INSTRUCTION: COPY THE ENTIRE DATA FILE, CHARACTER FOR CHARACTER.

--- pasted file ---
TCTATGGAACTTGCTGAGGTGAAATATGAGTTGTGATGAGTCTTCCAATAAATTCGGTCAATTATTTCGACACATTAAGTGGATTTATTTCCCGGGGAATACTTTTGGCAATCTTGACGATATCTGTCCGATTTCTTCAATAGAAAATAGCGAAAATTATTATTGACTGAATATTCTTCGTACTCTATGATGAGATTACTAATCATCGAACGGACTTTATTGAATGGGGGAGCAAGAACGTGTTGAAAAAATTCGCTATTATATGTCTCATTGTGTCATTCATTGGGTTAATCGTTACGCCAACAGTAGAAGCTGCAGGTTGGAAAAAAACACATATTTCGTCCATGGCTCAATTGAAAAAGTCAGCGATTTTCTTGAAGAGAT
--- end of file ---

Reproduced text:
TCTATGGAACTTGCTGAGGTGAAATATGAGTTGTGATGAGTCTTCCAATAAATTCGGTCAATTATTTCGACACATTAAGTGGATTTATTTCCCGGGGAATACTTTTGGCAATCTTGACGATATCTGTCCGATTTCTTCAATAGAAAATAGCGAAAATTATTATTGACTGAATATTCTTCGTACTCTATGATGAGATTACTAATCATCGAACGGACTTTATTGAATGGGGGAGCAAGAACGTGTTGAAAAAATTCGCTATTATATGTCTCATTGTGTCATTCATTGGGTTAATCGTTACGCCAACAGTAGAAGCTGCAGGTTGGAAAAAAACACATATTTCGTCCATGGCTCAATTGAAAAAGTCAGCGATTTTCTTGAAGAGAT